heating the assembly.
12. The method according to claim 11, further comprising the step of positioning a sleeve over the elongate member.
13. The method according to claim 11, wherein the wrapping step comprises helically wrapping the elongate member such that adjacent windings of the elongate member are in contact with one another along the length of the assembly.
14. A method of making a multi-lumen catheter, comprising:
creating an assembly, comprising:
providing a first catheter body substrate comprising a first lumen and a second catheter body comprising a second lumen, each substrate having a substantially semi-circular cross-sectional shape;
inserting a first mandrel into the first lumen and a second mandrel into the second lumen, wherein the first and second mandrels extend beyond both proximal and distal ends of the substrates;
arranging the first and second substrates to form a substantially circular cross-sectional shape;
positioning a reinforcing element over at least a proximal region of the first and second substrates;
positioning a sleeve over the reinforcing element and first and second substrates;
inserting a shim between the first and second substrates at a distal end thereof;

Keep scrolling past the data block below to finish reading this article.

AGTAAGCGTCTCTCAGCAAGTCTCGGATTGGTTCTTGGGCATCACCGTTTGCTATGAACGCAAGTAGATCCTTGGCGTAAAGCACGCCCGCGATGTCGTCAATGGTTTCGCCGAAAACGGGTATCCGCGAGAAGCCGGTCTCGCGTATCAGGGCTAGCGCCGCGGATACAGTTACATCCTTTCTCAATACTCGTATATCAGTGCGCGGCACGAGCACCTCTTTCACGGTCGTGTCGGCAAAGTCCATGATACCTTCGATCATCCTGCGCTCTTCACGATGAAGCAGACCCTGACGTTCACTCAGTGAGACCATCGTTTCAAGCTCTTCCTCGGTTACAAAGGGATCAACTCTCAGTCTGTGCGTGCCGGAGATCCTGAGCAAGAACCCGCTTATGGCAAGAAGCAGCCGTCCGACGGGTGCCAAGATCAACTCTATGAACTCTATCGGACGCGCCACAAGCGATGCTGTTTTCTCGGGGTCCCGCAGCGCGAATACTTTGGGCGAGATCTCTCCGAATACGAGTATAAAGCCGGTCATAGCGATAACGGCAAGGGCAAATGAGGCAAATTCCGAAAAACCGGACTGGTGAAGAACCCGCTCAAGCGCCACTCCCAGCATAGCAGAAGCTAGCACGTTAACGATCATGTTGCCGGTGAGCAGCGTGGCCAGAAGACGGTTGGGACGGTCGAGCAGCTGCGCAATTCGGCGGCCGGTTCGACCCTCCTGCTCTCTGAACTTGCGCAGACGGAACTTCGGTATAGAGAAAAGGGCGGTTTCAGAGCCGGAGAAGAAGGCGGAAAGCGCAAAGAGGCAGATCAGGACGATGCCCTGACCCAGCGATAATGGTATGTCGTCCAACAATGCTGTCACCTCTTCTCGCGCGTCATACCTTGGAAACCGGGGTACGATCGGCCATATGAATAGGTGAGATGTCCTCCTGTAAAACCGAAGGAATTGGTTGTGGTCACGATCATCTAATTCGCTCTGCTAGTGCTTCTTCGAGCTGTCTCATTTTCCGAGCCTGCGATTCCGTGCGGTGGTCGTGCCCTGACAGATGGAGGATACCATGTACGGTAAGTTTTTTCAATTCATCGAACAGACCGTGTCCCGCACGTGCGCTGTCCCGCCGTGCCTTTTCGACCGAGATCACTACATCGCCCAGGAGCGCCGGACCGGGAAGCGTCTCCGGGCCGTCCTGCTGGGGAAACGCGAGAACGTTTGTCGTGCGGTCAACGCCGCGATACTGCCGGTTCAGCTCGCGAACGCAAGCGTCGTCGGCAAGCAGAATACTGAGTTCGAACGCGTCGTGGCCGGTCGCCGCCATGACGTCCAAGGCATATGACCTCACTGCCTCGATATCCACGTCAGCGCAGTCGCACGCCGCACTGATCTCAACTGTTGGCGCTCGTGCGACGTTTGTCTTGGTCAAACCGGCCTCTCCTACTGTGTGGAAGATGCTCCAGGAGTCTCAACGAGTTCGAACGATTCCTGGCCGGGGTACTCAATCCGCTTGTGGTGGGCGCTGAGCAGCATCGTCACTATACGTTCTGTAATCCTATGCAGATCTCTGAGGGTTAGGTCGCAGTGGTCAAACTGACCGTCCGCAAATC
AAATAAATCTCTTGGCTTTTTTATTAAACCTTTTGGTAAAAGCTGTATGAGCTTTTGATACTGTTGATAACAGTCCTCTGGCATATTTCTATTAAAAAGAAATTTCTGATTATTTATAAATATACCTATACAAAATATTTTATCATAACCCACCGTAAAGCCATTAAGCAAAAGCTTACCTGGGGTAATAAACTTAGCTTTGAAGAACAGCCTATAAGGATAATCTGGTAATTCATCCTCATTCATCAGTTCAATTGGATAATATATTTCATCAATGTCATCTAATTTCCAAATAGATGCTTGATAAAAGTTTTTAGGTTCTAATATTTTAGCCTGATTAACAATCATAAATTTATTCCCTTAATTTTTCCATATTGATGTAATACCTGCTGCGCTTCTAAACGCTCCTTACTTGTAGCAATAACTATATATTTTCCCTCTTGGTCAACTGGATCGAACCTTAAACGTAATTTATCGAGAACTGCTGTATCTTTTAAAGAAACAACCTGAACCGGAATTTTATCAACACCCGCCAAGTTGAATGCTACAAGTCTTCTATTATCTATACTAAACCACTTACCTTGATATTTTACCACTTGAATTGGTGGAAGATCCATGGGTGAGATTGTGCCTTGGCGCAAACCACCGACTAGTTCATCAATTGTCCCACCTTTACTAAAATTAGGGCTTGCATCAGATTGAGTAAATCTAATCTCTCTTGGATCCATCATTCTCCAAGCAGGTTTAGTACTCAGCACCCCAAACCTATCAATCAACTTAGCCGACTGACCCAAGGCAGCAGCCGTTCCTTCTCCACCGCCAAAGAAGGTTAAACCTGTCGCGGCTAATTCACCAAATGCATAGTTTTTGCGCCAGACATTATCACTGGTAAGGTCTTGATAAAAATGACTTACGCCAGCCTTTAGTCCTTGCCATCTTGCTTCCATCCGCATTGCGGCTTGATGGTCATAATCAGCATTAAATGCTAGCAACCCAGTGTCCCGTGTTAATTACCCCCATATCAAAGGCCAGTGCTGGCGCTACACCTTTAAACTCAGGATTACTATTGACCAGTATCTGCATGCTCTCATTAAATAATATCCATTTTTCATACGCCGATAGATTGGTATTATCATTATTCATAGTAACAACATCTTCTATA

heating the assembly; and
cutting the sleeve along the position of the shim and removing the shim.
15. The method according to claim 14, wherein the creating step further comprises the step of fixing the first and second mandrels to a fixture apparatus such that the first and second substrates are held in a fixed position.
16. The method according to claim 15, wherein the heating step comprises rotating the assembly while heat is applied.
17. The method according to claim 14, wherein the shim comprises sharp opposing edges, wherein the cutting step comprises utilizing only the shim.
Description
CROSS-REFERENCE TO RELATED APPLICATIONS

This application is a division of U.S. patent application Ser. No. 11/025,319, filed Dec. 29, 2004, which claims the benefit of U.S. Provisional Application No. 60/533,683, filed Dec. 31, 2003, each of which is expressly incorporated by reference as if fully set forth herein.

BACKGROUND OF THE INVENTION